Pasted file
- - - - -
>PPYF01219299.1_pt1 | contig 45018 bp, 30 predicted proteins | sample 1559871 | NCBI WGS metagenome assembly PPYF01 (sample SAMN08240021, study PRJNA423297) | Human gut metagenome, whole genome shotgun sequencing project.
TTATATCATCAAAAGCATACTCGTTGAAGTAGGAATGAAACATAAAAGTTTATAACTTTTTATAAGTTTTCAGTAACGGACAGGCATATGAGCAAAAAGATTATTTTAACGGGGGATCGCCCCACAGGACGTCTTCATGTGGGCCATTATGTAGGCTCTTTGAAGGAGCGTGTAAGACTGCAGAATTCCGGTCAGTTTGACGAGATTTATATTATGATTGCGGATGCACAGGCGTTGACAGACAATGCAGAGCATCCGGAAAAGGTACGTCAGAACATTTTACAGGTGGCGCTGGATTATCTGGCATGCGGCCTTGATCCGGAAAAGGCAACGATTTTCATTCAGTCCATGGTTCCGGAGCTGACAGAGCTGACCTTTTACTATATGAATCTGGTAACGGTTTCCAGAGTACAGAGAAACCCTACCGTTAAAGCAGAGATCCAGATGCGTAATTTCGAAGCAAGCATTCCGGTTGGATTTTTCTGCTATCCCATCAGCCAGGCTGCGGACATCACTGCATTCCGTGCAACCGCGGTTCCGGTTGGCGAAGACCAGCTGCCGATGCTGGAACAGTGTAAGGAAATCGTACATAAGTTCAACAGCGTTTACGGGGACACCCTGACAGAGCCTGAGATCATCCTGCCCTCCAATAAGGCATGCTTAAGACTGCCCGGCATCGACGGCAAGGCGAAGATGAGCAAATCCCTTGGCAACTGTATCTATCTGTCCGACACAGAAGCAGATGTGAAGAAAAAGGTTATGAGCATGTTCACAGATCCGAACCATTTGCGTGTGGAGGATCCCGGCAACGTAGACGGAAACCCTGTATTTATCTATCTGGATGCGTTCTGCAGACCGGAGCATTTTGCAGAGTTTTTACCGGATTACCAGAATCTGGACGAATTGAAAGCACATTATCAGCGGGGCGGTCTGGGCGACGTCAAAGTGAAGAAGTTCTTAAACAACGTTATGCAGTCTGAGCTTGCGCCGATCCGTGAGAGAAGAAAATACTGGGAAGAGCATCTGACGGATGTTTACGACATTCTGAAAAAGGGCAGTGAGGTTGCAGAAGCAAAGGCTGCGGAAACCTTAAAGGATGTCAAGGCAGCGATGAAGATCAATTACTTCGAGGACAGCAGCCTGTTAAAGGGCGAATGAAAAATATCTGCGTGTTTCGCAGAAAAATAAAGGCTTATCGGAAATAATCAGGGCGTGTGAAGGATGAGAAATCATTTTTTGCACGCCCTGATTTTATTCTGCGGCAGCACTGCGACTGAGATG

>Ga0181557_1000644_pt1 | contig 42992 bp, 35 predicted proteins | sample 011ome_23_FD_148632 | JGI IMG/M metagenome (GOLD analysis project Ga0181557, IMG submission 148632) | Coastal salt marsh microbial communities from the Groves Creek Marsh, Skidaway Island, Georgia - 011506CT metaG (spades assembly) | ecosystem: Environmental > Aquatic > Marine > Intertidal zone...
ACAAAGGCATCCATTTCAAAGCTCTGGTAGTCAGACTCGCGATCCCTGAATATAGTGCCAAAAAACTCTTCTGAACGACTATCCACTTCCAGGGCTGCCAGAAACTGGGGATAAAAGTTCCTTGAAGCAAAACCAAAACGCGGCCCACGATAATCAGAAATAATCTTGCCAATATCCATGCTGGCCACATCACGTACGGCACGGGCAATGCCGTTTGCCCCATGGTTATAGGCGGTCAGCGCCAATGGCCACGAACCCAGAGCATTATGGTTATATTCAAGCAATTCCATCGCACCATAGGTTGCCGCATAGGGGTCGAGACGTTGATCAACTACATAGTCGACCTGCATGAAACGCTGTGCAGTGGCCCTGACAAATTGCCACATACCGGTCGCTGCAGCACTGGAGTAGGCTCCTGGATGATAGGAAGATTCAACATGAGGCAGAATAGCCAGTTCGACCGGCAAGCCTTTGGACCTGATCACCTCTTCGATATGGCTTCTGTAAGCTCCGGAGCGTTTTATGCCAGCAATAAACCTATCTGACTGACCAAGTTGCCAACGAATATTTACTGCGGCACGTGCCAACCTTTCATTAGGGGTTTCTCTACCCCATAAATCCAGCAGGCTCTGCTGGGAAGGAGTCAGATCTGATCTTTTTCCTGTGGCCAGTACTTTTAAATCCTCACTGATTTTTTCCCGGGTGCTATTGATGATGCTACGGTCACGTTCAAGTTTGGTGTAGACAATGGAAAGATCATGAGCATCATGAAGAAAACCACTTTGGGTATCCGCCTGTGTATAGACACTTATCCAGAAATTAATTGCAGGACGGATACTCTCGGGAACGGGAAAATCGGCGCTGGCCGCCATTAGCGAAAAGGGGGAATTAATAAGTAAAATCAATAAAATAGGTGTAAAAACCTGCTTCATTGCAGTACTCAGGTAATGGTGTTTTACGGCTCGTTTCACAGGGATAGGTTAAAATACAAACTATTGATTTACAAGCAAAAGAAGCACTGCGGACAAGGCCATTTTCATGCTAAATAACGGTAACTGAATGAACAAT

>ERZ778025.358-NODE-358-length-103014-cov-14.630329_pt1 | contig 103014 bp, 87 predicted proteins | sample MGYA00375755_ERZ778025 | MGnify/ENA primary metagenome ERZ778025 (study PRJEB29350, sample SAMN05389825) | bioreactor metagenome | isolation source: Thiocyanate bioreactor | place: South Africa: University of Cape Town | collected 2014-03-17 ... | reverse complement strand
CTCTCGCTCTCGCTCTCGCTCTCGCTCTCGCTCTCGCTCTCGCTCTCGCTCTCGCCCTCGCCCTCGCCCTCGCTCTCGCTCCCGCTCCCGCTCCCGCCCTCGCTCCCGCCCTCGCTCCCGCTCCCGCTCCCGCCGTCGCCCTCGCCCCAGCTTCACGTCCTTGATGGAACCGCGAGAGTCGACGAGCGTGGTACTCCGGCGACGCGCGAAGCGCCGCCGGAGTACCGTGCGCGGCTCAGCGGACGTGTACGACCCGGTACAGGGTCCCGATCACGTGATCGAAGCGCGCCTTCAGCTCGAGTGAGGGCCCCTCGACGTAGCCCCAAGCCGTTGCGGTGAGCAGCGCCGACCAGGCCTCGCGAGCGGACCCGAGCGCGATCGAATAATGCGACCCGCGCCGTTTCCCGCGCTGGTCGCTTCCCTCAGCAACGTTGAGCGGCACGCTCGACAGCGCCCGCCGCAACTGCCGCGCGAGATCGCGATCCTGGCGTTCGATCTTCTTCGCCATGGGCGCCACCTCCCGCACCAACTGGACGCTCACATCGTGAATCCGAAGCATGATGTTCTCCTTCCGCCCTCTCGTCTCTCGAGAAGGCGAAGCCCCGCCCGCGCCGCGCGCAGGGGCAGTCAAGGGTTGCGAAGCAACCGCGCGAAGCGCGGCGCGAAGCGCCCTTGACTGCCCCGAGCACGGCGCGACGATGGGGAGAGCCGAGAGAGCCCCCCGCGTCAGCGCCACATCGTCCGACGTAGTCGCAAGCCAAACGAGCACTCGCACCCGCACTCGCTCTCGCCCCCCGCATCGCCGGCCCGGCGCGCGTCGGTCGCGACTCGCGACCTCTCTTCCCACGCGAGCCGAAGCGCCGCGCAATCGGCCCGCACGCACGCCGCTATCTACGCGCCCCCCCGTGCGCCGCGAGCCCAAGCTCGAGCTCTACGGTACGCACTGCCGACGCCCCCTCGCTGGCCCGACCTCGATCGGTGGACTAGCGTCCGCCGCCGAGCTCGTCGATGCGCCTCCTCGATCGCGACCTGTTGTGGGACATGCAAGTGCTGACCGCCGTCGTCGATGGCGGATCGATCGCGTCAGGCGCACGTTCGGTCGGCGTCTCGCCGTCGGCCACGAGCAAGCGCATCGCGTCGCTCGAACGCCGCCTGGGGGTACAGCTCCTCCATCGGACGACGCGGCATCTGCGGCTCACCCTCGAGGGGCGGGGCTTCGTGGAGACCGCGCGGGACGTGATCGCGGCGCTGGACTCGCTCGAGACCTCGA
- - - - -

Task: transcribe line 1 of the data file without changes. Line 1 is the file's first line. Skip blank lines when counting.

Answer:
>PPYF01219299.1_pt1 | contig 45018 bp, 30 predicted proteins | sample 1559871 | NCBI WGS metagenome assembly PPYF01 (sample SAMN08240021, study PRJNA423297) | Human gut metagenome, whole genome shotgun sequencing project.